Spitfire Bomb and Drop Tank Update - ED Forums


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Old 08-03-2018, 02:00 PM   #1
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Default Spitfire Bomb and Drop Tank Update

Bombs and drop tanks were introduced last month in an update to the Spitfire and those features have been added to the campaign missions wherever appropriate. This will be most noticeable on mission 2 and 12. Those are now dive bombing missions as they were originally intended.

These procedures are paraphrased from a manual in use at the time and are included in the briefings:

Releasing bombs from a 45 - 60 degree dive is the preferred method due to increased accuracy and less vulnerability to flak. The approach to the target is made at an airspeed of 220 - 230 mph managing the aircraft so the final alignment with the target is directly into the wind. At the moment the target is hidden beneath the wing on a line about one third of the way to the wingtip, make a gentle descending turn in the direction of the target. Regulate the rate of the turn to ensure the target is always in view.

Align with the target and increase the dive angle to 45 - 60 degrees. Do not allow excessive speed to build up. This reduces the time available for aiming and could make aircraft control more difficult, especially when pulling out of the dive. Release the bombs at an altitude no lower than 3,000 feet above ground level. This allows you to pull out of the dive before entering the bomb’s fragmentation zone and to avoid most ground fire from enemy positions in the area.

Depart the target at high speed in order to stay clear of enemy flak. Only climb to rejoin the formation after having travelled some distance.

These tactics were emphasized in memos like this from late May:

The records for Normandy Spitfire dive bombing missions, without exception, show aircraft diving from 8,000 feet above the target and releasing at 3,000 feet. There is no rule against trying new things and different tactics here, but that is a pretty good place to start if surviving the mission is important to you.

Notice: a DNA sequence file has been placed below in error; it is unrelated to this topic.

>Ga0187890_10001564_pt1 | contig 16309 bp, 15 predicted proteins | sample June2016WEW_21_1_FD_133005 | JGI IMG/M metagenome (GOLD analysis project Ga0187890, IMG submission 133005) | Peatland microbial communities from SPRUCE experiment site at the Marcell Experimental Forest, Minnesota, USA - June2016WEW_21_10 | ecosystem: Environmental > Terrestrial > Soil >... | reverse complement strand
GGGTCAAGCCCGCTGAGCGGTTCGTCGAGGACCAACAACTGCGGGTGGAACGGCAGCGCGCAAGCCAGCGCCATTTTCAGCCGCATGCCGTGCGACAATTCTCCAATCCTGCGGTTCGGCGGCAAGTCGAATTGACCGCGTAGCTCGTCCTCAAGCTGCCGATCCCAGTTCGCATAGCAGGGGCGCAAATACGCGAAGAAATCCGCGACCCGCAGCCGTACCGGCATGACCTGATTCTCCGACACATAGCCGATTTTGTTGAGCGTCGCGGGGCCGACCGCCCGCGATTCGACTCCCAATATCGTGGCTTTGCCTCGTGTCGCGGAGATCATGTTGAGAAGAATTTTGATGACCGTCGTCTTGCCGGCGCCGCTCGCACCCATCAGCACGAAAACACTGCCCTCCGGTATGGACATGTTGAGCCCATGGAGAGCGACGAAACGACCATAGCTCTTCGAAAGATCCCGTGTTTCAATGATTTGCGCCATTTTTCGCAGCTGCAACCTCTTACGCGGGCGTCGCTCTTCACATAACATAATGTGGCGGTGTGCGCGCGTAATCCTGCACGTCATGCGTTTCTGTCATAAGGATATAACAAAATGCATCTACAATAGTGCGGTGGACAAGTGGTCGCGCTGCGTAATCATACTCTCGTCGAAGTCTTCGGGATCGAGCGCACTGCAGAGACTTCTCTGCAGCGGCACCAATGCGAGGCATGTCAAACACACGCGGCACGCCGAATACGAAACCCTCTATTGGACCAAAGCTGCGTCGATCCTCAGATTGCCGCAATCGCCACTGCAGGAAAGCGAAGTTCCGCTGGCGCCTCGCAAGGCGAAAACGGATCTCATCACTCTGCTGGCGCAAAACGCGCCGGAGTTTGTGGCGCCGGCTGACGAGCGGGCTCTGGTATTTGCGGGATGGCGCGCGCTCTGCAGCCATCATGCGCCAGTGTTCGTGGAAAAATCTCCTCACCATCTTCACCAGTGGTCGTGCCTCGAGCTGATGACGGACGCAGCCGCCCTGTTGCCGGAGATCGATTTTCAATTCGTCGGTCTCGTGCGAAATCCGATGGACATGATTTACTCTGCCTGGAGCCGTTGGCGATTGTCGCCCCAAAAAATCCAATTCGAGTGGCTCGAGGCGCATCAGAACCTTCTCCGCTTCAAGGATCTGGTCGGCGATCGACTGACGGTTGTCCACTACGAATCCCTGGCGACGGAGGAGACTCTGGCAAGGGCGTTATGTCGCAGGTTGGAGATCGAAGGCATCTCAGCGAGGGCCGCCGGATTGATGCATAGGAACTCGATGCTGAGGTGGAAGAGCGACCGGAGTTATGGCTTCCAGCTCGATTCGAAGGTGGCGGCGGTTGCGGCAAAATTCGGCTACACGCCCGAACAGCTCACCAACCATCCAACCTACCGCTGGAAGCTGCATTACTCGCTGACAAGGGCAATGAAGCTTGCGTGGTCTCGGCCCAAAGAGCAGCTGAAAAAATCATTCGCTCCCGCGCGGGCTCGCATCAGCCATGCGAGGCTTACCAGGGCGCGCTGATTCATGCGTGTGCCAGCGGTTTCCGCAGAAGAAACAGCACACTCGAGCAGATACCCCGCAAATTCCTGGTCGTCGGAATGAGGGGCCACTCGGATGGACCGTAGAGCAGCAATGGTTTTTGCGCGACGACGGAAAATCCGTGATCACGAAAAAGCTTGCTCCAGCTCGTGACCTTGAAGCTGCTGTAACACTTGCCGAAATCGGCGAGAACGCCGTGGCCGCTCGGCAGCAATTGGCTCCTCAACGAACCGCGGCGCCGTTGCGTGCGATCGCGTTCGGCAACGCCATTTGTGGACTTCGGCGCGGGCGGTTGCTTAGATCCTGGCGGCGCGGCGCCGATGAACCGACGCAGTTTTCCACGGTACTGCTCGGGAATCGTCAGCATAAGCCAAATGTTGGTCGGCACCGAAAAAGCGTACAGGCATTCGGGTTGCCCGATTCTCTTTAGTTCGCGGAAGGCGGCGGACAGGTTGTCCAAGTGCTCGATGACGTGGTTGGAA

Also, it is very important you use the proper command to have your squadron strike the correct target. It is all explained in the briefing but, as a reminder, engage 'primary and rejoin' will ensure they strike the planned target every time.


This update also includes drop tanks where appropriate but that is mainly for AI flights flying over from England. In general, all Spitfire missions launching from England carried a drop tank of some type. By May/June 44 it was almost exclusively the 44 gallon cylindrical tank, the same tank used on the Hurricane and Typhoon, adapted for the Spitfire IX, and pictured here:

There were also the three sizes of 'slipper' tanks that could be mounted but from what I can tell they were rarely used by the time of the invasion. If anything, it would likely be the 45 gallon size as referenced in this memo:

This is the only photo I could find of a slipper tank in use during the Normandy campaign:

The 44 gallon cylindrical tanks tanks would be jettisoned every mission when empty on signal from the formation lead. All tanks, especially the slippers, were prone to hang up when attempting to jettison. This usually resulted in that aircraft returning to base with a wingman as escort.

When the Spits started to fly missions from Normandy in mid-June, drop tanks were not generally used. Most squadrons had come to the conclusion that they were not worth the trouble and that was formalized in memos like this from the 21st of June:

They still show up occasionally for units flying longer than usual patrols over the beachhead or the very occasional sweep as far as Paris but drop tanks don't show up again until the Brits/Canadians start to push east in late August.

So to make a long story short, 44 gallon cylindrical tanks were used on every mission from England and drop tanks were only very rarely used on missions from Normandy.

Last edited by Bunyap; 08-03-2018 at 02:04 PM.
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Old 08-03-2018, 02:23 PM   #2
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Wealth of knowledge you are, thanks for all you do giving great life to these birds !

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Old 08-05-2018, 11:12 AM   #3
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This should be a sticky, for sure. Great post, Bunyap!
Very Respectfully,
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Old 08-05-2018, 08:40 PM   #4
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Thanks Bunyap! Very interesting read especially with the added original material
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Old 08-12-2018, 01:11 PM   #5
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Thanks Bunyap! Best 10 bucks I ever spent!
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Old 08-12-2018, 02:02 PM   #6
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Thanks for posting the technique documents Bunyap. Just ran some practices of this and wit works a charm.

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Old 08-16-2018, 11:12 PM   #7
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